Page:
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The Indian Agents And Traders

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General George A. Custer, in an article on " Life on the Plsins," in tbe March. numbfir of the Galaxy, has the following : The Iridian Las lio uieans oí'knowing how much in valuu or how many presenta of any particular kind the goverument, the " Great Father " as he terms it has sent him. Por knowledge on tliis point he must accept the statement ut' the agent. The goeds sent by the Governnient are generally those which woubï most please an Indisn's fancy. ïhe Indian ti ader usually keeps goods of a sim-ilar character. Tbc trader is most fre-quently a particular friend of the agent. often associated With him in business and in many instaücss holds his poaition ot' trader at the instance of the agent. They are always located near each othei'. The trader is usually present at the distribution of annuities; If the agont mstead of distributing to1 the Indians all .of tho goods intended for thoni by ' tho Govern ■ ment, only distrjbutes ono-halt' and re-tainsihe other half, who is to be the" wiser ? Ij ot the ludían, defraudad;' though he juay be, for he is ignorant of how much is coming to him. The srard of the aent is bis only guide. He may uomplain a little, express somc little disappointment at the limited aruount of presenta, and intímate that the "Great Father" has dealt out the annuities with a sparing hand ; but the agent explains it by referring to sorne depredations which he knows tho tribe to havebtea guilty of in times pabt ; or if he is not aware of any particular instance of guilt he charges xhsin generally with havhiL committed sueh acts, knowiug one can scarcely go amiss in accusing a tri! e ot oocasicnal!y slaying a white man, imu! ends up his charge by iuibrming tiieiiv that the " Oreat Father," Iearuing of these litíe irregularities in their conduct, and being paiued greatly thereat, fe)t compelled to reduce their allowartte of blatikets, sugar, cofi'ee, etc., wfopn at Iha same timo the missing portion of gaid allowanee is safely secured in the stuit - house of the agent near by. Wal], but how can he enrich himself io this m:inner ? it may be asktd. By dtnply, and unseeti by the Indians, transferring tho unissued portion of the annuities iïoiu the government store-housu to the tmiing establishment e# his friend fb trader. There the boxes aïe nnpaoked and Ihoir contents syweSd1 out for barter with í.'ük Indians. The latter, in gratifyiug Uuur wants, aro forced to purchase of the truder at prices whioli are scores of tiines th value of tho article offered. I have seen Indians dispose of buifalo robes to traders, which were worth tVoin lifteen to twen I y dollars each, attá get in return 6nly ten to twenty ciips of broWn sngar, the eutiro vahïe of whie'h did not exeeed tí? ev three This is oüe of the many ways agents and traders hav amassed sudden wealth. I have knawn the head ohïef of a tribe to rise in council in th.9 presence of other chiefs and of ofücer ei the and aceuse his agent, theu present, of these or similar dishonest Is i t to be woiidered at that the position of trader among tlie Indians is greatly sought aftcr by men deteriuiiied to beeome rich, but not particular a.s to the marnier of doing sc? Or is it to be wondered at that army oflicers, who l are otten made aware of tho injustico done to the Indian yut are powerless to prevent it, and who trace man y oi our difficulties with tho Indians to these causes, should urge the aboli.slmiciit of a sj'stewi which hos proven itself so fmitful in frand and dishonest dealing towatd tliosc whose interest it should bo Uluir dut y to protcot,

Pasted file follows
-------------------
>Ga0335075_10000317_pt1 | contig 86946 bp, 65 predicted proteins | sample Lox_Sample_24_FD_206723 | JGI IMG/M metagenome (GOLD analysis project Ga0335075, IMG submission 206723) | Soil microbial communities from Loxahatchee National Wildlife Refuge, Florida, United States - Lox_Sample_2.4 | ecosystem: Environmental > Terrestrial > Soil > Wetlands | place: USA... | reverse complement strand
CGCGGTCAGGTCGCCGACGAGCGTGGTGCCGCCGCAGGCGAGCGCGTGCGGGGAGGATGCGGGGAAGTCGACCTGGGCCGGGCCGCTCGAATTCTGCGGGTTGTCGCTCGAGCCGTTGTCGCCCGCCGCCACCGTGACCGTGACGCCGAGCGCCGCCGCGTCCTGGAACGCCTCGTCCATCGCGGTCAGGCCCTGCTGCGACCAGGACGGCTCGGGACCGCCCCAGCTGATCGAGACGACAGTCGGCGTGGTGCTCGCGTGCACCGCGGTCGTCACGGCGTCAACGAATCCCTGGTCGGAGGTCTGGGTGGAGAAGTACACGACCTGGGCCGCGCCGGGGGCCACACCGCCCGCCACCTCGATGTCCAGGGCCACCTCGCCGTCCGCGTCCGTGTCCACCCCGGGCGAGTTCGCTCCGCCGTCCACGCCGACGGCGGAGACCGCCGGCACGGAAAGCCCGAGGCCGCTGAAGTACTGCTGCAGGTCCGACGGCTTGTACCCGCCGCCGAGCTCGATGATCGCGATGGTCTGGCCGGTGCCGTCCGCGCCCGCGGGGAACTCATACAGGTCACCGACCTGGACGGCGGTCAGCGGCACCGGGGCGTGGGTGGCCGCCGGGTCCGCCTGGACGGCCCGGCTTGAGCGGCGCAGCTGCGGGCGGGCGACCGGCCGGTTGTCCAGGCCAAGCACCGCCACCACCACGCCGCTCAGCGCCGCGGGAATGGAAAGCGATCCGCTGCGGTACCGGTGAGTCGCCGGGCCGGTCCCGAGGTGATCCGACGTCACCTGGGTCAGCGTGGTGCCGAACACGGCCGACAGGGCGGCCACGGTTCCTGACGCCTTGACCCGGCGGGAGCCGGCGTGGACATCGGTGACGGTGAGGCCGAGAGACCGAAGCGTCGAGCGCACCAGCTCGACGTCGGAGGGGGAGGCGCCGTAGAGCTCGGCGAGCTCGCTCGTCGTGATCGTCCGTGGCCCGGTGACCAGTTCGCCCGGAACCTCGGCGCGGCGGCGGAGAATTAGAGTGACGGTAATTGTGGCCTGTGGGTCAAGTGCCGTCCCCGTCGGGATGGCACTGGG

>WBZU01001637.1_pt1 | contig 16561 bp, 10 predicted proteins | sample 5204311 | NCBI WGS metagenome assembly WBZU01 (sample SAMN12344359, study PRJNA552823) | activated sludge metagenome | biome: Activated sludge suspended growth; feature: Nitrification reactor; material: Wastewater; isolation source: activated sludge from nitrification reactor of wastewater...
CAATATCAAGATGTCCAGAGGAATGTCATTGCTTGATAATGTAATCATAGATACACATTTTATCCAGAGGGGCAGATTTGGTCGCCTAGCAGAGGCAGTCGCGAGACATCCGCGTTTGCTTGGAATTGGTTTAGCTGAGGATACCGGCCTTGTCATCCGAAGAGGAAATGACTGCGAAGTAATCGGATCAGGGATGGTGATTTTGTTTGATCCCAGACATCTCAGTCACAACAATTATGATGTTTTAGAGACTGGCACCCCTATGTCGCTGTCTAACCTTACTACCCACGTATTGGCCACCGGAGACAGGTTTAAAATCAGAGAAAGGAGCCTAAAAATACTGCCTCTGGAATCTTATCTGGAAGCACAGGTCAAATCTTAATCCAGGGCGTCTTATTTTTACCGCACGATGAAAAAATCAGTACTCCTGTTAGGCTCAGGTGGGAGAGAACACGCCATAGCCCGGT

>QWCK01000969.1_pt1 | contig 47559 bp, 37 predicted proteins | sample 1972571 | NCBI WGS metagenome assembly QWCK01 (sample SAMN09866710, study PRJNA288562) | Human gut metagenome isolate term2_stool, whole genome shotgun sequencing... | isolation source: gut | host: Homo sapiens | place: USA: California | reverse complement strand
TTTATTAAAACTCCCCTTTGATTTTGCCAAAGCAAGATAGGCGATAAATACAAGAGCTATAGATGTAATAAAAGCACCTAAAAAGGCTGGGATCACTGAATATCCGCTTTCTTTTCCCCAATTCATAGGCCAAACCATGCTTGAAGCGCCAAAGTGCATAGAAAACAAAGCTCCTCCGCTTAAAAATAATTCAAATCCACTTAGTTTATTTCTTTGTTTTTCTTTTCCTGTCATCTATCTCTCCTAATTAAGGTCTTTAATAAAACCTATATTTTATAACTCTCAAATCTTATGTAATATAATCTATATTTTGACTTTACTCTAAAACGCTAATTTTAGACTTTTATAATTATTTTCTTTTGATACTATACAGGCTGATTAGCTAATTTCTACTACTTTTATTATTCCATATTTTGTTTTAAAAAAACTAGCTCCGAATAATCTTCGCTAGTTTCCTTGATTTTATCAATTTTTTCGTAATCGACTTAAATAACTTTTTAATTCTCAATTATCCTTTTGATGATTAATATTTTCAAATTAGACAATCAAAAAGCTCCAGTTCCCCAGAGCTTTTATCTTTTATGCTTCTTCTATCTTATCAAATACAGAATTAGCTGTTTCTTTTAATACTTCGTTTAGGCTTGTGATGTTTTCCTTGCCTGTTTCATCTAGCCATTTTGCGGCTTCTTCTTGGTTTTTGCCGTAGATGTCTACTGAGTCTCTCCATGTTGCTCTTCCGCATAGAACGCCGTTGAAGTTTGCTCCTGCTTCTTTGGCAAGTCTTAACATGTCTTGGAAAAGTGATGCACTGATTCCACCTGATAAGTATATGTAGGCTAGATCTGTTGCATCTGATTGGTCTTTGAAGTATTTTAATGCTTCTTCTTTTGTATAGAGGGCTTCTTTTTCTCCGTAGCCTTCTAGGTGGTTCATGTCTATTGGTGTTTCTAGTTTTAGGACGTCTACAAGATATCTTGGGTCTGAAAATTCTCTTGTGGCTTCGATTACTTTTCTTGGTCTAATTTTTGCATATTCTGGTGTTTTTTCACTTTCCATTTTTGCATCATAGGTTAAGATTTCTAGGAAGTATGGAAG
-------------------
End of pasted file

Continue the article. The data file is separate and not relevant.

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Michigan Argus